PM Narendra Modi seeks ‘shoot to kill’ hardware as part of military modernisation

To identify possible vendors, the ministry last month issued a request for information. It said it wants a larger, more deadly 7.62mm model that will "shoot to kill."

By: Bloomberg | New Delhi | Published:October 28, 2016 5:45 pm
Narendra Modi, Modi Indian military, Modi military modernisation, Indian Army modernisation, Modi news Army soldiers take positions during their patrol near the Line of Control in Nowshera sector, about 90 kilometers from Jammu, Sunday, Oct. 2, 2016. (AP Photo/Channi Anand)

India’s armed forces have embarked on a shopping spree for modern assault rifles, body armor and helmets, providing a potential boost to global arms suppliers. The 1.3 million-strong military is abandoning its two decade-old Indian made rifles and seeking to outfit its infantry with more up-to-date equipment, scouting for a new model on the global market for 185,000 assault rifles. The Ministry of Defence also needs to buy hundreds of thousands of helmets and tens of thousands of bullet proof vests.

The moves are part of Prime Minister Narendra Modi’s $250 billion push to modernize India’s armed forces.
Plans to buy new equipment from overseas, however, have been held back by bureaucratic delays and the military’s desire to balance the needs of troops against efforts to have equipment built domestically under Modi’s “Make in India” program, a key plank in his drive to boost local manufacturing.

“It’s encouraging that they’re going ahead with this, but it’s discouraging that it’s not made under ‘Make in India,’ ” said Anit Mukherjee, a former major in the Indian Army and assistant professor at Singapore’s S. Rajaratnam School of International Studies. “The fact that it took 10 years for Indians to go ahead and say, ‘we’re importing’ means the bureaucracy is still holding back modernization of the armed forces. That’s problematic.”

Local Rifles

The army currently uses the INSAS, or Indian Small Arms System, rifle, introduced in the late 1990s and built by the state-owned Ordnance Factory. Yet the Indian and Nepalese soldiers issued with the guns complained the 5.56mm rifles were unreliable, prompting the ministry to go to the global market for their replacement.

To identify possible vendors, the ministry last month issued a request for information. It said it wants a larger, more deadly 7.62mm model that will “shoot to kill.”

India needs 65,000 rifles within 28 months of signing the contract and has asked global manufacturers to reply by November 7, the ministry said. India plans to issue a tender for procuring rifles in April 2017.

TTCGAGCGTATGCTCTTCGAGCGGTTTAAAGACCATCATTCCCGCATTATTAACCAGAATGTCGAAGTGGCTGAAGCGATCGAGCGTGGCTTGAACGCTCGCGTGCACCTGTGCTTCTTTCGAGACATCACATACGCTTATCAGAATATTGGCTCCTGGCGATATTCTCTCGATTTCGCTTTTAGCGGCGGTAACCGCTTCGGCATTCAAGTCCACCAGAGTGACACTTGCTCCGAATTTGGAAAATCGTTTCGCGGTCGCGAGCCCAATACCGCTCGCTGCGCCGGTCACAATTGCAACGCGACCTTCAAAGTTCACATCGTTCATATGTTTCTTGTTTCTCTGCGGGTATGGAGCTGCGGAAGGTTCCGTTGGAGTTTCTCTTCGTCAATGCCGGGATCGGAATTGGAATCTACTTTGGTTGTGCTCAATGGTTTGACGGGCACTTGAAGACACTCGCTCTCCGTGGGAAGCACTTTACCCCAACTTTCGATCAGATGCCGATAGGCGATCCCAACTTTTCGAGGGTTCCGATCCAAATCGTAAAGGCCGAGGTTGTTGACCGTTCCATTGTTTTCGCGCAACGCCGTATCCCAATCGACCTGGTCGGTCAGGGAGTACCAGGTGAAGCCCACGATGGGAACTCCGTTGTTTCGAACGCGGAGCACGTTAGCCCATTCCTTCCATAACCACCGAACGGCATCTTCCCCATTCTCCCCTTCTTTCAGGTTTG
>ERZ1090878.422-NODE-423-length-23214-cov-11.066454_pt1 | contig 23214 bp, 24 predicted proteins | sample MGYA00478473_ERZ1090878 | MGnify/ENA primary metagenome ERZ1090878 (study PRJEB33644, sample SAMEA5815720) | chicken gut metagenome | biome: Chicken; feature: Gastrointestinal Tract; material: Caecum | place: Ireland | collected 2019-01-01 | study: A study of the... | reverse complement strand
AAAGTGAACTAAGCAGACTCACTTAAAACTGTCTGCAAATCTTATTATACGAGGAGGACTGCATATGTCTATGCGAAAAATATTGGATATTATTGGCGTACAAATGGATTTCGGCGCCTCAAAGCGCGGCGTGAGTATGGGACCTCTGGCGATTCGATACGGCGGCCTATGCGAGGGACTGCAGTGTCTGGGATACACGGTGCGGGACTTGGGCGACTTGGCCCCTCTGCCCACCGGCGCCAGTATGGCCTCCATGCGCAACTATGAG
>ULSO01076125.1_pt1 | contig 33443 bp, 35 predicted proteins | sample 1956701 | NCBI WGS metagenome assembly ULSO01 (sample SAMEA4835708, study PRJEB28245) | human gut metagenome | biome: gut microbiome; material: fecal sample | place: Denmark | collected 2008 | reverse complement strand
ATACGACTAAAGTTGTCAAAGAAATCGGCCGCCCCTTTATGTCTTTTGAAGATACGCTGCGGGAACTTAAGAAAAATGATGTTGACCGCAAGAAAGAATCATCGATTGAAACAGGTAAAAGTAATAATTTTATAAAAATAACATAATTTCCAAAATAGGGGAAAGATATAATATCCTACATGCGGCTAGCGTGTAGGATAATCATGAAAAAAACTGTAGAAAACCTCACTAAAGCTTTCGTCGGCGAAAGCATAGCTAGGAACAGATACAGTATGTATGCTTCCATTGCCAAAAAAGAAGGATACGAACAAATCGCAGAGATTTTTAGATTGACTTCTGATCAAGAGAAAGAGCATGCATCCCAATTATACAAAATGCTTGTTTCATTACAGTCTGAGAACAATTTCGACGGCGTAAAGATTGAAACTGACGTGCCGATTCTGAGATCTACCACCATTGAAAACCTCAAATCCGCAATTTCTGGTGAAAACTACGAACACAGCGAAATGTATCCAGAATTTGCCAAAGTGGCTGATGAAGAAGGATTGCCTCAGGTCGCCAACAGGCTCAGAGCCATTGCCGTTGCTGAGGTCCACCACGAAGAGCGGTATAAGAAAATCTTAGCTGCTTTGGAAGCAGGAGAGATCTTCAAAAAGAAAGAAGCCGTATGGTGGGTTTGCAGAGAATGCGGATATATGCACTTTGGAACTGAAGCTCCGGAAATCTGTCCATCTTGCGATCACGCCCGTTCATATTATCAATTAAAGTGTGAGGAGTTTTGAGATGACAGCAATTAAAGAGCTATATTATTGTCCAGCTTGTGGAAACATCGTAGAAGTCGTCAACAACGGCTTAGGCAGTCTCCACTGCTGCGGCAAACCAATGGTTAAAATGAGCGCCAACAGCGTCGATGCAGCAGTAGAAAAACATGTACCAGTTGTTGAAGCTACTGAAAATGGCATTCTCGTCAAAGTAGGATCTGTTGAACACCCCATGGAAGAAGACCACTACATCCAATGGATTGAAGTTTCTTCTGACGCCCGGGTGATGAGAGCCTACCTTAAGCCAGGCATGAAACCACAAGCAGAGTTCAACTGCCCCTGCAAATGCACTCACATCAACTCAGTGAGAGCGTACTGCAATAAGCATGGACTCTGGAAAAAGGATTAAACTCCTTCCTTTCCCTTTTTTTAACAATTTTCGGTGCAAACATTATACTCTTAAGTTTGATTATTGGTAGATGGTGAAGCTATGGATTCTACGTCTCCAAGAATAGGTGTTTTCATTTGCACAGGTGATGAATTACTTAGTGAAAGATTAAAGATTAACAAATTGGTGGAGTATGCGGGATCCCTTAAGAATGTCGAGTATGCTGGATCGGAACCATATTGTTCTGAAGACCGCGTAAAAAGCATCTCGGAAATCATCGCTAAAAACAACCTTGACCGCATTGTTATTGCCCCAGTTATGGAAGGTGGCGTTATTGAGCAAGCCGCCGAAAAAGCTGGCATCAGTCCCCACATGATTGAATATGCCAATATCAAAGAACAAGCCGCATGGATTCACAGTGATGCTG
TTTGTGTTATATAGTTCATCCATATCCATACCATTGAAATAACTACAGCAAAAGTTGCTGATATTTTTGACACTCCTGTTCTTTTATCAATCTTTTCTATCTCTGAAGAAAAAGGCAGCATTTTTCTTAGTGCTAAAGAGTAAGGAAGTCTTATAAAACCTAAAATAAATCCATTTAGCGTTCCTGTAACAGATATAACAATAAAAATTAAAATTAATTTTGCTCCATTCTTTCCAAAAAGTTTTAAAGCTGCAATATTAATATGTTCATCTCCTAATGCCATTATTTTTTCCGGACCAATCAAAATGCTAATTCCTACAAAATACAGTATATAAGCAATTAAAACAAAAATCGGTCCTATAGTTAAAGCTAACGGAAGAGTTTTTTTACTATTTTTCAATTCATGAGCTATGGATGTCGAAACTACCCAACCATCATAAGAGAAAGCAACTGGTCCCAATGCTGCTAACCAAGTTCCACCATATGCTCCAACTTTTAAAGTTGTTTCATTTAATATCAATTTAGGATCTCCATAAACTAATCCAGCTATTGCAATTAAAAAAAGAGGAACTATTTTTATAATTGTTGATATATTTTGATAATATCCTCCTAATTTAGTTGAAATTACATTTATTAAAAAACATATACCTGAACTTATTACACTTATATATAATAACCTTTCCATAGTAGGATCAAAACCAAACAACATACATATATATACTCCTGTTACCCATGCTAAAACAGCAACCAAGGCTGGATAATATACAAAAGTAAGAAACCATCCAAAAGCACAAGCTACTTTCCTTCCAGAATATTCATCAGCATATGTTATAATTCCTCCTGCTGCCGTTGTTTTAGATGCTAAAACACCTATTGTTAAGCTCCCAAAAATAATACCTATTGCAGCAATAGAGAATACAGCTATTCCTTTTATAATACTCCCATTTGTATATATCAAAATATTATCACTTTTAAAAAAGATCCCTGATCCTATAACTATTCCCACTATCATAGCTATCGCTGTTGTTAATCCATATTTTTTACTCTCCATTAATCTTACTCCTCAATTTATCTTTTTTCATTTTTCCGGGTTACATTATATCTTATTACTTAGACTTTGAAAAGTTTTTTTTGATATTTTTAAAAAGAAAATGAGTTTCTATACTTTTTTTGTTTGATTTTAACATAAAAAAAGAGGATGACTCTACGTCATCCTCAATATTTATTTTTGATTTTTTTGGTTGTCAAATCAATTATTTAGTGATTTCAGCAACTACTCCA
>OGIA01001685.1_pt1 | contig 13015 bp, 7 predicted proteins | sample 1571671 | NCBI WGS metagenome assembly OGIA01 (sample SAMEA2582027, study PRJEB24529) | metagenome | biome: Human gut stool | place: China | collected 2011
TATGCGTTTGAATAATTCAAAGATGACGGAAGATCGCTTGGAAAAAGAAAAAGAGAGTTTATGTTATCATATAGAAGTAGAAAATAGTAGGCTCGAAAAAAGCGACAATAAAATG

This is India’s second attempt since 2011 to procure assault rifles for its infantry. The 2011 tenders were issued to Colt’s Manufacturing Company LLC, Italy’s Fabbrica d’Armi Pietro Beretta S.p.A., Swiss Sig Sauer Inc., the Czech Republic’s Ceska zbrojovka and Israel Weapons Industry Ltd. But it was canceled in 2015 after the rifles offered up by the global manufacturers did not meet the multi-caliber requirements of the army.

Procurement Delays

Apart from assault rifles, the army also sought to buy light automatic rifles and machine guns, as well as sniper rifles. Initially, it planned to buy 43,000 carbines off the shelf from international companies and build 120,000 others at ordnance factories in India.

But a tender issued four years ago to buy the carbines was canceled earlier this month over procedural issues, according to a senior army officer who asked not to be identified discussing information that is private. The rifle procurement is part of the army’s efforts to modernize personnel equipment, including body armor and helmets. It needs over 350,000 bullet-proof vests, and earlier this year decided to buy 50,000 units of body armor to meet emergency requirements. The army has also inched closer to procuring 150,000 lightweight helmets.

Delays in procuring basic equipment should concern policy makers as infantry troops take on the brunt of India’s current operations, according to Srinath Raghavan, a former infantry officer and senior fellow at New Delhi’s Centre for Policy Research.

The “Make in India” program, where foreign firms team up with local ones, is helping to address that, he said. But there were still tensions between the army’s urgent requirements for modern equipment and the slow pace of defense sector joint ventures, meaning at least some equipment must be bought “off the shelf”.

“The fact that you can’t even design your own small arms system reflects very poorly on the military ecosystem in India,” he said. “The military innovation cycle is dysfunctional and broken down and it should be a matter of huge concern.”